Henry S. Baird Fall 2007 Course
Pattern Recognition CSE 326/426
CRNs: 43875 (326); 43876 (426)
Note to CSE PhD Graduate Students: this course fulfills two 'Core Areas': (1) Computer Applications, and (2) Theory.
Note to undergraduates: you are very welcome in this course; you'll do the same HWs, programming exercises, and exams as the grad students, but you'll report on fewer research papers.
An introduction to the state of the art of pattern recognition and document image processing, and the machine-learning theory, algorithms, and systems architectures that underlie them.
Theoretical topics will include Bayesian decision theory, nonparametric methods, linear discriminant functions, neural nets, and algorithm-independent machine learning. Engineering challenges--- including trainable classification, segmentation, contextual analysis, autonomous adaptation, and 'anytime' algorithms---will be illustrated by high-performance computer vision systems selected mainly from document image analysis applications.
Weekly written homeworks or short programming exercises. A midterm exam. Students will select a set of related research papers (or a dissertation) from the recent literature and present a short talk in class summarizing and critiquing them. There is a choice between (1) a final exam or (2) a software project on a cutting-edge research problem from digital libraries or Web security (e.g. CAPTCHAs: vision-based Turing tests to tell computers and humans apart).
On completing this course, students will be sufficiently familiar with the theory, notation, and vocabulary of pattern recognition and machine learning to be able to pursue matters of interest in the current technical literature. They will also have a grasp of key engineering issues arising in applications.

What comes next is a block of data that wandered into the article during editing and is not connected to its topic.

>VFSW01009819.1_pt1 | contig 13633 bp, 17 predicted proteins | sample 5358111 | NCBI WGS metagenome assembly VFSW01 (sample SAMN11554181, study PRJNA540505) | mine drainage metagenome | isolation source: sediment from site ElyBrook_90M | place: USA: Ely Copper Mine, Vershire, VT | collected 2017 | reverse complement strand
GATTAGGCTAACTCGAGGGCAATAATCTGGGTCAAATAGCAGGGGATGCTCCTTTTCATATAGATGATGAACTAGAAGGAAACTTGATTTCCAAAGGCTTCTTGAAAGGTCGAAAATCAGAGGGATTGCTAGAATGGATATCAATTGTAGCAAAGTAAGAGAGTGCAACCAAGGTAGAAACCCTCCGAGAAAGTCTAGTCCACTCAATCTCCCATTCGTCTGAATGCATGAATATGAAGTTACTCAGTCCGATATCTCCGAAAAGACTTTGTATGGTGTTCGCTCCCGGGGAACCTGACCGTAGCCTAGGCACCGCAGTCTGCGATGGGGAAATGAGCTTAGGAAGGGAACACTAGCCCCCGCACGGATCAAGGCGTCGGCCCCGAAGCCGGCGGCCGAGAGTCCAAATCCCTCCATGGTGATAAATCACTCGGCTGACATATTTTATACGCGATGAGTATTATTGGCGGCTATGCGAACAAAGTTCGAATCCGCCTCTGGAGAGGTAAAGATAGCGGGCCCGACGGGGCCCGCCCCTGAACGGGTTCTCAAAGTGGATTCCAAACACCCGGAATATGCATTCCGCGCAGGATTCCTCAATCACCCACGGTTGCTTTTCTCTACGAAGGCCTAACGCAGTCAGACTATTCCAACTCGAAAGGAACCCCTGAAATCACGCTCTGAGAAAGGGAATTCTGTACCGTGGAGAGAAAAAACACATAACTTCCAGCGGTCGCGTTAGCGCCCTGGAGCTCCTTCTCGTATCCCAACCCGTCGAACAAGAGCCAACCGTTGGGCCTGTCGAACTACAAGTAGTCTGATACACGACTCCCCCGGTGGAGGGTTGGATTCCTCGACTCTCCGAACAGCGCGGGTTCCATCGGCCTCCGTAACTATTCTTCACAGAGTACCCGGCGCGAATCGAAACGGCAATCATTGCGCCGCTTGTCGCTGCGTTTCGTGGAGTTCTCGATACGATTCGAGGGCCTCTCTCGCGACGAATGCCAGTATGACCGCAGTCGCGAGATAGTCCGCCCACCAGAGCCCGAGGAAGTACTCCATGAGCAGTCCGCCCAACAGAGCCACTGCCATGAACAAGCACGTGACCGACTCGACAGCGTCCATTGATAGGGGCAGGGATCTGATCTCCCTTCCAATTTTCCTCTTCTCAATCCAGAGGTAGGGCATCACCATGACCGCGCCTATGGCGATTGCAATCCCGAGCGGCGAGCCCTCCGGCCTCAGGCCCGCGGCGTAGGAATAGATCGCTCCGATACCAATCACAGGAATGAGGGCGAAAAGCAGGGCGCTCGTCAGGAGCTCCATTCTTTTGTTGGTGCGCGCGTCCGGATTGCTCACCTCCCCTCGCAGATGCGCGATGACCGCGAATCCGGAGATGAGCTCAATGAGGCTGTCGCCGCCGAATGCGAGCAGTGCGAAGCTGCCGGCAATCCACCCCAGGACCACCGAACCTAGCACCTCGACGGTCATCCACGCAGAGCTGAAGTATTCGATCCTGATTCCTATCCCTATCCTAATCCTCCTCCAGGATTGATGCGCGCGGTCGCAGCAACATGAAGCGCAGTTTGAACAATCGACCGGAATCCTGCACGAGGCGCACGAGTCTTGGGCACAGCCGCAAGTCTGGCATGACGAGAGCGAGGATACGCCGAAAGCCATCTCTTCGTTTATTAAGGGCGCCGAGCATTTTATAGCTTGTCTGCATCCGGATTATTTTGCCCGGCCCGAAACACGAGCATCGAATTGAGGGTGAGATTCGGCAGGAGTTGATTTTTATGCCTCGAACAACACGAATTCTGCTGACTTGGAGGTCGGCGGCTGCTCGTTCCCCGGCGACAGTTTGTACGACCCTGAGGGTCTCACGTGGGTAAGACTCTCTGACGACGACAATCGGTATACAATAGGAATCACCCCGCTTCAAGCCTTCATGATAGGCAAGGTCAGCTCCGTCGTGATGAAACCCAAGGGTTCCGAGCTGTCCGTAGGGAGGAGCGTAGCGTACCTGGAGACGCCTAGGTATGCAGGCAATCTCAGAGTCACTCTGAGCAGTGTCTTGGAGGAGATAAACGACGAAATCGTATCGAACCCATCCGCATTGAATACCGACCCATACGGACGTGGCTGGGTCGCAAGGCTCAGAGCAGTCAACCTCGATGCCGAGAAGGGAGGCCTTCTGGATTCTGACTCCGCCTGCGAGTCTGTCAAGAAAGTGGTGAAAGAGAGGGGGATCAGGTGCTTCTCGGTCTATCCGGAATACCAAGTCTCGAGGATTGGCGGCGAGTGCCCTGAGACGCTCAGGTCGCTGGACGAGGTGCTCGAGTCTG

Further, this course serves as an introduction to the state of the art of Document Image Analysis which is an essential technology in digital libraries, web-based search of scholarly materials, intelligence analysis, office automation, and web-based security. These topics are being actively researched in Lehigh's Pattern Recognition Research laboratory.
Textbook: Pattern Classification (2nd Ed.), R. O. Duda, P. E. Hart, & D. G. Stork, John Wiley & Sons, October 2000. 680 pages. ISBN 0-471-05669-3.
Lectures: Tuesdays & Thursdays, 9:20-10:35, Maginnes Hall 103. First meeting: Tuesday, August 28. (Last: Thursday, Dec. 6.)
Instructor: Prof. Henry Baird, firstname.lastname@example.org; office: Packard Lab 514C. Office Hour: <to be determined>
Prerequisites:CSE 340: Algorithms -- or comparable background in basic algorithms and data structures.
Math 205: Linear Algebra etc -- or similar familiarity with linear algebra & matrices.
Math 231 or Math 309 or CSC 450: Applied Probability & Statistics -- or some background in discrete probability and applied statistics & data analysis.
CSE 109: Programming in C++ -- or enough experience with C++, Java, C, or MatLab to complete a small software project without faculty supervision.
Accommodations for Students with Disabilities: If you have a disability for which you are or may be requesting accommodations, please contact both your instructor and the Office of Academic Support Services, University Center 212 (610-758-4152) as early as possible in the semester. You must have documentation from the Academic Support Services office before accommodations can be granted.
If you have any questions about prerequisites, ask the instructor: email@example.com.